Getting hand control on power graver

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Mrbillz

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Greetings all! New and newbie- some hand engraving experience, purchased a cheap graver Max 8 knockoff which came with foot control and 2 handpieces. Was under the impression that all handpieces could be hand controlled- silly me...

Is there a way to add on the hand control functionality without going to the extreme ( right now) of the GRS Airtact system? Are there any handpieces that offer hand control that are compatible with a basic double head control unit?

Thanks much for advice on this really basic question...

BS
 
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707chrisa

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Greetings all! New and newbie- some hand engraving experience, purchased a cheap graver Max 8 knockoff which came with got control and 2 handpieces. Was under the impression that all handpieces could be hand controlled- silly me...

Is there a way to add on the hand control functionality without going to the extreme ( right now) of the GRS Airtact system? Are there any handpieces that offer hand control that are compatible with a basic double head control unit?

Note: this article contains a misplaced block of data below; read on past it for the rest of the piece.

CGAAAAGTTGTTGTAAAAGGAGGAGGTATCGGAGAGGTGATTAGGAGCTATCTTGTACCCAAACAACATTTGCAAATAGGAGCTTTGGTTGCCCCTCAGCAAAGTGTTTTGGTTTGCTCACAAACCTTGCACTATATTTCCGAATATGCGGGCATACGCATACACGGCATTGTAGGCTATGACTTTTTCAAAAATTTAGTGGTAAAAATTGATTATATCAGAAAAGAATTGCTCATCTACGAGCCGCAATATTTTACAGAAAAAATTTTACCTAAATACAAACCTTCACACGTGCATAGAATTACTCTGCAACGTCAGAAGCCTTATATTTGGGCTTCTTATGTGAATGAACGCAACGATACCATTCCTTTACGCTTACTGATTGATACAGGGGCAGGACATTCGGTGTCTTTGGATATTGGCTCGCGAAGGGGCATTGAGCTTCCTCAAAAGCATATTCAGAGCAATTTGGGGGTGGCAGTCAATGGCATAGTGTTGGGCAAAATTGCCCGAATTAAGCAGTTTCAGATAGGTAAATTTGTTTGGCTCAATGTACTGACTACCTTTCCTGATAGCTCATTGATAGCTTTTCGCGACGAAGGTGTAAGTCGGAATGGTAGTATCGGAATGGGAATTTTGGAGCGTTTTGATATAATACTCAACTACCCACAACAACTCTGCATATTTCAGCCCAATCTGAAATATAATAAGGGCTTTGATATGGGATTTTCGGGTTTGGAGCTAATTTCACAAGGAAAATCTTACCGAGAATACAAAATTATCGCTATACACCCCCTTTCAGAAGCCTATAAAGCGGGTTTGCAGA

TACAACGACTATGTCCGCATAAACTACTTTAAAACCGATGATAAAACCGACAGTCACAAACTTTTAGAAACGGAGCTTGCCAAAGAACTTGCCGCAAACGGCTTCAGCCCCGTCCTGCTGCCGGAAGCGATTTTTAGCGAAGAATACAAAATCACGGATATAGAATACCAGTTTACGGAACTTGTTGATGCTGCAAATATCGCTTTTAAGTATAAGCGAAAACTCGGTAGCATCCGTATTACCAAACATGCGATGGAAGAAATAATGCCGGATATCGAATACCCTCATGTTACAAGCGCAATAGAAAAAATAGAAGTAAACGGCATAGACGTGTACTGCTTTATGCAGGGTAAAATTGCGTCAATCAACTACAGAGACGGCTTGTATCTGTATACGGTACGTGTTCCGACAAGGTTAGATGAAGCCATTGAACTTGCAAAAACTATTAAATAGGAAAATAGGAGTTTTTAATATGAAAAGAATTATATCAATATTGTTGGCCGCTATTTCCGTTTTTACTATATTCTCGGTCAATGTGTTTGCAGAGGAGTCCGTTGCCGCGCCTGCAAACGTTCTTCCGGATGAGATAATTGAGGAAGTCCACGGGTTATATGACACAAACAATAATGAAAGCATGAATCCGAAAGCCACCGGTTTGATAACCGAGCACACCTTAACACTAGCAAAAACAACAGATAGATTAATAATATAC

Thanks much for advice on this really basic question...

BS
Go with the foot control for now cut a few chips draw some stuff paper and pencils are cheep. See if you really want to do engraving. This is not a cheep "sport" yes it can be done with a hammer and an old drill bit but oh man is it slow. IMO foot control lets me stop faster and still feel the cut "ya like that makes any sense". The point is foot control palm control or what ever just cut some chips with what you got . Your going to need a vice "mine is drinking" may be a microscope, some way to sharpen , lights and a space for all this stuff.
Ps you kinda hit a nerve with the knockoff stuff. I get it I am not made of money my self . But try not to invest too much money in cheep tools your just cheating your self. I spent more on tools ,yet saved more money and time just reading the info on this sight . I spent 1000$ more than my 'budget" on a microscope and now no more head aches and less back pain = more work done.
Good luck and just cut some chips.
 

monk

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complain to the manufacturer. i'm sure they will jump thru hoops to solve yer problem. oh, by the way, did you learn anything ? not being unkind here, but price and quality usually are bedfellows.
 

Memorymaker